During a recent meeting with fellow CASA programs from across the country, an Executive Director mentioned that her vision for CASA is ensuring that every child we serve has their picture on someone’s refrigerator. Whether it’s their parents, relatives, foster placement, or even just their CASA volunteer, she wanted to know that at least someone was thinking about each kid in the Child Protective Services system and prioritizing them at the level where they might have a photo on their fridge*.
Having your picture on someone’s refrigerator may not seem crucial when you consider that the kids we serve are going through trauma and have a lot of needs to be met, but this concept resonated with me. It means something to have your photo up in someone’s home, especially in this day and age where we so rarely even bother to print photos when we have Instagram to share them on instead.
In fact, this concept specifically brought to mind the ofrenda, or offering, of Día de Muertos (October 31-November 2), where photos of our deceased loved ones are surrounded by their favorite foods, cempazuchitl (marigold) flowers, candles, religious icons and more. This altar and ofrenda serves to welcome our loved ones back to the land of the living for a visit to their family and friends.
Many people learned more about this Mexican tradition last year when Pixar’s Coco arrived on the big screen. One of the main storylines of the film concerns the deceased character of Héctor and his desperate attempts to make sure his photo is placed on someone’s ofrenda. He must accomplish this before he completely fades from living memory, and in turn fades away forever, no longer even living in the Land of the Dead. And, of course, he’s running out of time.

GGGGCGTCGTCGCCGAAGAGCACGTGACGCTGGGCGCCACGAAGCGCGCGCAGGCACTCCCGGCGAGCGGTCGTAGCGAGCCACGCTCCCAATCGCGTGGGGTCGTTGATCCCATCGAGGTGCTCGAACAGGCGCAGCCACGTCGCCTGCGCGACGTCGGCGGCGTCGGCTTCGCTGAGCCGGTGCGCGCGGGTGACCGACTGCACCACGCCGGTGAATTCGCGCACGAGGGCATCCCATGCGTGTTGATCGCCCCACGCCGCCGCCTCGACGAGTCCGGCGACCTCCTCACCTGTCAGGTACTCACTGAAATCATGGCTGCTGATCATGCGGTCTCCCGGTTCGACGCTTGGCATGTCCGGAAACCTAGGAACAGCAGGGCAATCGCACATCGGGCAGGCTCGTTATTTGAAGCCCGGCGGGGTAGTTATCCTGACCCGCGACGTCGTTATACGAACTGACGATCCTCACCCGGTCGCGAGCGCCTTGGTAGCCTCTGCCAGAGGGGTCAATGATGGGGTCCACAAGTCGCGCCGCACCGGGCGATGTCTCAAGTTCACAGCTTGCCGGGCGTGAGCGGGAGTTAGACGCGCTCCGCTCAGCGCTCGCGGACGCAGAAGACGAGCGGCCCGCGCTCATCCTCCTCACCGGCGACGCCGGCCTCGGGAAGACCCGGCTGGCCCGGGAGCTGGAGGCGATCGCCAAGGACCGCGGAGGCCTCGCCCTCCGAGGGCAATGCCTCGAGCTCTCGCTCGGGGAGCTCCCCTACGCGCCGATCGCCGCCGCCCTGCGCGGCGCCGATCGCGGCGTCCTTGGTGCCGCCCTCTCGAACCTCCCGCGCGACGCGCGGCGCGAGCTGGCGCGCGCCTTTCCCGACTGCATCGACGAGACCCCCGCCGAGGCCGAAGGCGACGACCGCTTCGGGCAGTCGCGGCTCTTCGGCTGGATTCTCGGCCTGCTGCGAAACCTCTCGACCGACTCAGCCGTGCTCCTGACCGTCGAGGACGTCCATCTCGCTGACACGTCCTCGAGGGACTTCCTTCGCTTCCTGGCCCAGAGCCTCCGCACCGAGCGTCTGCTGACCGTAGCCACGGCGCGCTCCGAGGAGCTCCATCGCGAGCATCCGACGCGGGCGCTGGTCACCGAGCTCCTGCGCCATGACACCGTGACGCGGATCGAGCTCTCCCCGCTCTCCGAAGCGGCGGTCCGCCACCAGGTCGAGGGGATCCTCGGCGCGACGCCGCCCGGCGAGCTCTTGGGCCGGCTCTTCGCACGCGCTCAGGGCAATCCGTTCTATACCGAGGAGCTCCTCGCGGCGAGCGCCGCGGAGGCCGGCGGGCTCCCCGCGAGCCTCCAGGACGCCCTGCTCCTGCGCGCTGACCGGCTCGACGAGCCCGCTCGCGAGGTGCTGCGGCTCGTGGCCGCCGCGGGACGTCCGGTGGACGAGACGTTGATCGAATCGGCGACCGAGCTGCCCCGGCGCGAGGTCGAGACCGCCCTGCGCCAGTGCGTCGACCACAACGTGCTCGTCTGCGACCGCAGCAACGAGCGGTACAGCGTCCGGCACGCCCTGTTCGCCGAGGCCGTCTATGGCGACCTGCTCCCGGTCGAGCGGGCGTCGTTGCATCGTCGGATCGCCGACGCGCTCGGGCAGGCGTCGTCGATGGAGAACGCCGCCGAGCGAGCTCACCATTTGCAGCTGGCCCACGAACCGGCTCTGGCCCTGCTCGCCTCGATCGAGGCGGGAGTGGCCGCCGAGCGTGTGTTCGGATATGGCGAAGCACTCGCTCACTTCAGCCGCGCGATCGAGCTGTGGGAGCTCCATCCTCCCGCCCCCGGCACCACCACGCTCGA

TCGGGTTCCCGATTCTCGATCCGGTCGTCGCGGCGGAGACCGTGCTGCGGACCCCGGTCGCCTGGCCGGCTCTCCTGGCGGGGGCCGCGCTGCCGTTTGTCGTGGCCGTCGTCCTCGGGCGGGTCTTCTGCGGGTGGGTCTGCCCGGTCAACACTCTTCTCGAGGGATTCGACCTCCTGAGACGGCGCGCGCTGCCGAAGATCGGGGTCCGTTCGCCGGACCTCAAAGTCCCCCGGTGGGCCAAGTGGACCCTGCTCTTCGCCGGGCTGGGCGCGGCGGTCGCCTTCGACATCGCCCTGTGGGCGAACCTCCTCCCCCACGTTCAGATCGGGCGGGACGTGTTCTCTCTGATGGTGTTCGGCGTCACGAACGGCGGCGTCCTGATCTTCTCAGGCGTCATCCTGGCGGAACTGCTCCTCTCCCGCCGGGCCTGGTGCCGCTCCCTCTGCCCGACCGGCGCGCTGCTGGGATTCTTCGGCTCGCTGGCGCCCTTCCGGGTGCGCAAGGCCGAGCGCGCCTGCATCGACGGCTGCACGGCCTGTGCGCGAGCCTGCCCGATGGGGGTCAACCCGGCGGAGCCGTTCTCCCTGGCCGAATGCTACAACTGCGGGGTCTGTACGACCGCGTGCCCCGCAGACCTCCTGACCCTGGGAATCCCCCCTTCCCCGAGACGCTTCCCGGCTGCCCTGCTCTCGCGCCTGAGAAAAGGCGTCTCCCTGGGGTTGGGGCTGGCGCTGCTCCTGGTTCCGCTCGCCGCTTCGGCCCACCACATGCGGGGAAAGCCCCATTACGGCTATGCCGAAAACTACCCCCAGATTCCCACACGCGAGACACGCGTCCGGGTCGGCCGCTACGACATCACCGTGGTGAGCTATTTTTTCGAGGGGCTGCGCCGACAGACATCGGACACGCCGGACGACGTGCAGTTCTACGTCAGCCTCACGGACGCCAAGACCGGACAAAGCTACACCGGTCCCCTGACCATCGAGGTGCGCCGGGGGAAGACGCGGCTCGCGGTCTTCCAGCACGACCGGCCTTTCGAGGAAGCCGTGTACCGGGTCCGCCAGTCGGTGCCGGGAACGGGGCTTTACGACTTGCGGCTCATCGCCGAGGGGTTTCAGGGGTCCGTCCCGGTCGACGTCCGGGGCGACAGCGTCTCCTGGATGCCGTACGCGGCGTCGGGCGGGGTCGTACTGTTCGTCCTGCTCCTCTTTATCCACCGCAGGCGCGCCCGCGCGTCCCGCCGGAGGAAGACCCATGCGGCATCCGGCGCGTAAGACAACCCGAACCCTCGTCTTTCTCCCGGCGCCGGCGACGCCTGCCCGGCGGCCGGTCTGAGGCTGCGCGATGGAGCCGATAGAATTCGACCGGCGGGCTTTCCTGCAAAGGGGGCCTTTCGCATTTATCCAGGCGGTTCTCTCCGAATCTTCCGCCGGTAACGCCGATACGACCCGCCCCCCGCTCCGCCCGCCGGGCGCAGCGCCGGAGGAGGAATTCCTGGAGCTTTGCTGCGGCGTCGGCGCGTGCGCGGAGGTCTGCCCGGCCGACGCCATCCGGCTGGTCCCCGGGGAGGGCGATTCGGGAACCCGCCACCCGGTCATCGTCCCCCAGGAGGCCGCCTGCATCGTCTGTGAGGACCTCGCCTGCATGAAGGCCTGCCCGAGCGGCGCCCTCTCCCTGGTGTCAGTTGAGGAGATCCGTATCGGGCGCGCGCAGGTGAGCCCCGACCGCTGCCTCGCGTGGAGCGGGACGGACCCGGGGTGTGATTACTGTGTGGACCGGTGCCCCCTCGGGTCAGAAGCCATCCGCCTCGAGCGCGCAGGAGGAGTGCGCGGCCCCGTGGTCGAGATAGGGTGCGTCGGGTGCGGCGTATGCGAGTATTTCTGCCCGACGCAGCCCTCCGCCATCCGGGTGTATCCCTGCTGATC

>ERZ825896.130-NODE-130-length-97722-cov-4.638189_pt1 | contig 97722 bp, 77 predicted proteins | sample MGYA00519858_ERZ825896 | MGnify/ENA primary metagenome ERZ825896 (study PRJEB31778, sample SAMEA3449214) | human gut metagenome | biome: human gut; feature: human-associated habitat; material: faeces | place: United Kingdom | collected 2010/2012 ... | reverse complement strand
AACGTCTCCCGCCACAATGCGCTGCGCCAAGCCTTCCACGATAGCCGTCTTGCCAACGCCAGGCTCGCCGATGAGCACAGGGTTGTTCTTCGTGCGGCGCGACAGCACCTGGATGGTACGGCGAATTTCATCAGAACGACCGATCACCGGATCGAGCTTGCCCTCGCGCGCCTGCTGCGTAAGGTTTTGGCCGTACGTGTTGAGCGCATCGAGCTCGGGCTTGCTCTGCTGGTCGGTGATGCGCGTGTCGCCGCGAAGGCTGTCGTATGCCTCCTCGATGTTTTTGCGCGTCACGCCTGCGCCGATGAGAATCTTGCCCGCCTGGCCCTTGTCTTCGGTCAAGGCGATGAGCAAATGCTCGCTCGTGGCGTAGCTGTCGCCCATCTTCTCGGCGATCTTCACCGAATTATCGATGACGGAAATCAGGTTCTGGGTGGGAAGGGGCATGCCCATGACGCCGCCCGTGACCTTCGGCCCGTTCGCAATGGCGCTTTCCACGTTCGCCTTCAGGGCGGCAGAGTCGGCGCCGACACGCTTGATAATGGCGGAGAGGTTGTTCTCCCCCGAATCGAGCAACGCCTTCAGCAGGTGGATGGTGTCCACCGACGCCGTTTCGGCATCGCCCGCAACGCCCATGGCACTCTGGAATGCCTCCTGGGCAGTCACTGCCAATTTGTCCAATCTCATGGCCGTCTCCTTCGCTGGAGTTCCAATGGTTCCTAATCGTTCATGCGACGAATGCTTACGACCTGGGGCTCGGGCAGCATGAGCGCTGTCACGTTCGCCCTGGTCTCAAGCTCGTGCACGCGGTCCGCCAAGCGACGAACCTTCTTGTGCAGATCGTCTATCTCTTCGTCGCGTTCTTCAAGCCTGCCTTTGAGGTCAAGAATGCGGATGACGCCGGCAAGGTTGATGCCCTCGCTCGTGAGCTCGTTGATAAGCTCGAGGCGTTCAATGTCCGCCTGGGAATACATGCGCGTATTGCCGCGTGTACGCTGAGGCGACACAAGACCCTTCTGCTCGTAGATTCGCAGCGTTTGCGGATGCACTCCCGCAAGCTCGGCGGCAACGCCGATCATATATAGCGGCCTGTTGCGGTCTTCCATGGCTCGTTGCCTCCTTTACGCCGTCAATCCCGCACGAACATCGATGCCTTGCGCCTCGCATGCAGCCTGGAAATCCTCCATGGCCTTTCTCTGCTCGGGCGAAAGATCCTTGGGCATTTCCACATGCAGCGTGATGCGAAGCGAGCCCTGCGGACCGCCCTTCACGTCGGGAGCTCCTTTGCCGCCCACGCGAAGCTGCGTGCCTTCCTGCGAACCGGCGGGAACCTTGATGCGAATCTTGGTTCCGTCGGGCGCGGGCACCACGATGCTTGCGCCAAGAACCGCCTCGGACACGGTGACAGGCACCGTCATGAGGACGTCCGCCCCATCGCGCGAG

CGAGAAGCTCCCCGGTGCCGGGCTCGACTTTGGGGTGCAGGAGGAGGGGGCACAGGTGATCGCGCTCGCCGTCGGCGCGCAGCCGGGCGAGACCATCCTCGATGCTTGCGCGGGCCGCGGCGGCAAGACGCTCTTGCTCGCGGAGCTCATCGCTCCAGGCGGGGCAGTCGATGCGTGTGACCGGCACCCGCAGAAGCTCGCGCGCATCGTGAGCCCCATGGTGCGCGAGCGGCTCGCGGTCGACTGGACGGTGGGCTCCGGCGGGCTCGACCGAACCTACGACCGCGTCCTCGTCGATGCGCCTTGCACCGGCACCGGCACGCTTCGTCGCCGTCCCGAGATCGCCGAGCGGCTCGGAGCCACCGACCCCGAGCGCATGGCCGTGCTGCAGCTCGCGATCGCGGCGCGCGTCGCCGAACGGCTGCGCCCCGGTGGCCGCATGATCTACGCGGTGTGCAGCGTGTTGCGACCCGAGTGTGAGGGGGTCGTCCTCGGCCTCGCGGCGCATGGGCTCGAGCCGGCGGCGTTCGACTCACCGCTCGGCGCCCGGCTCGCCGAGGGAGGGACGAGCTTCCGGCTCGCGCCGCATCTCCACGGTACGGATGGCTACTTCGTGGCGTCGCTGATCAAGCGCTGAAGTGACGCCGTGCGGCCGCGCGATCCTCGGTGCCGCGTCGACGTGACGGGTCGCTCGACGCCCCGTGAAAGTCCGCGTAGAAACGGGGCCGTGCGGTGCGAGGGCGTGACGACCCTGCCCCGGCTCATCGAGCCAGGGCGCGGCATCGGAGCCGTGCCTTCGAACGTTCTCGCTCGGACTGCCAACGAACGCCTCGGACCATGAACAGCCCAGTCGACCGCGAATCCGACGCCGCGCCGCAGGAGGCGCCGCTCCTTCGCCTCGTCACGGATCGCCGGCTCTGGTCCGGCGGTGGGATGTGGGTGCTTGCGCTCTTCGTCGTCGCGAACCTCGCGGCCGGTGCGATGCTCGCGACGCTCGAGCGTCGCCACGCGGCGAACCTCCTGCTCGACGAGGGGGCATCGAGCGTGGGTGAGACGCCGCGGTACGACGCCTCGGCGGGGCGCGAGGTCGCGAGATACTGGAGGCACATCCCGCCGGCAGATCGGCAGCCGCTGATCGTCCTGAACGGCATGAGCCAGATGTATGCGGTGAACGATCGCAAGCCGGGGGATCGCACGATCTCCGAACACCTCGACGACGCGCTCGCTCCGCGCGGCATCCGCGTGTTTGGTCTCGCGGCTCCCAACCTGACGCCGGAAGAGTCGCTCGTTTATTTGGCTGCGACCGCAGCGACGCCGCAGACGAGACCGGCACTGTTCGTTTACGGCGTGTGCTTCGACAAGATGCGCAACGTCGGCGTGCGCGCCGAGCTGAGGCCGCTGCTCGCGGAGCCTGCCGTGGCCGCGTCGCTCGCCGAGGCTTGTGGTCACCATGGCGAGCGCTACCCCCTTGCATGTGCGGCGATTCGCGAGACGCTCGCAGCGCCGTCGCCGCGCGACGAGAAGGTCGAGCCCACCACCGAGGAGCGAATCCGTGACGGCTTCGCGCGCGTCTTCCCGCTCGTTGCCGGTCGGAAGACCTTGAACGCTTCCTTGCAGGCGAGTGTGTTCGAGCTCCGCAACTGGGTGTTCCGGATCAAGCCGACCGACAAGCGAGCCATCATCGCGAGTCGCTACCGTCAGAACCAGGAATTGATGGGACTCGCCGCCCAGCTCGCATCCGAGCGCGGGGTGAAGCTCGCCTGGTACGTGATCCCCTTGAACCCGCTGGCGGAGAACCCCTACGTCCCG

Héctor’s storyline was heart wrenching. He just wanted to know someone remembered him… cared about him. That was the only thing important to him. And how vital is that to the children we’re serving at CASA?
Imagine a child who’s been taken away from everything they love and find familiar (even if they were in a rare severe abuse scenario, children still feel love and connection to their family and home). Imagine their confusion and feelings of being lost and surrounded by strangers. Wouldn’t you want to feel that someone who knows you well is thinking about you—is concerned about and prioritizing you—in that moment?
And then jump ahead to a child or youth who has been in the system for years and whose parental rights have been terminated, but they haven’t reached a permanent home with loving relatives or adoptive parents. Unfortunately, there are plenty of youth who never reach that permanency and age out of the system at age 18. How vital is it to them to know that someone cares about them enough to have their photo up on their refrigerator?
While being in the foster care system does not equal being in the Land of the Dead, for children and youth who are feeling hopeless and unloved, bouncing from home to home, their feelings may be very similar to those of Héctor in his quest for someone to remember him. They deserve a photo on someone’s ofrenda for the living.
CASA volunteers can be at least one person who cares about and prioritizes that specific child, and then they can ensure there are more people who will do the same.
CASA volunteers can work to get a child to a safe, loving permanent home (whether reunified with their parents, or adopted by relatives or non-relatives) who will have not only their photo but also their artwork and report card and everything else the child does on their refrigerator. And if a permanent home isn’t working out after tireless efforts, CASA volunteers can ensure that youth build strong, healthy relationships with supportive adults. Adults who will be there for the youth as they enter adulthood, who will pick up the phone and answer their call, who will invite them over for the holidays, and who will definitely put up a photo on their refrigerator.
*It would break confidentiality for a CASA volunteer to have an actual photo of the youth they serve printed on their fridge and visible to others, but we know and appreciate that you are prioritizing the children you serve at this level!
Photo by Melinda Stuart
Culture & Diversity Advocacy 2018 October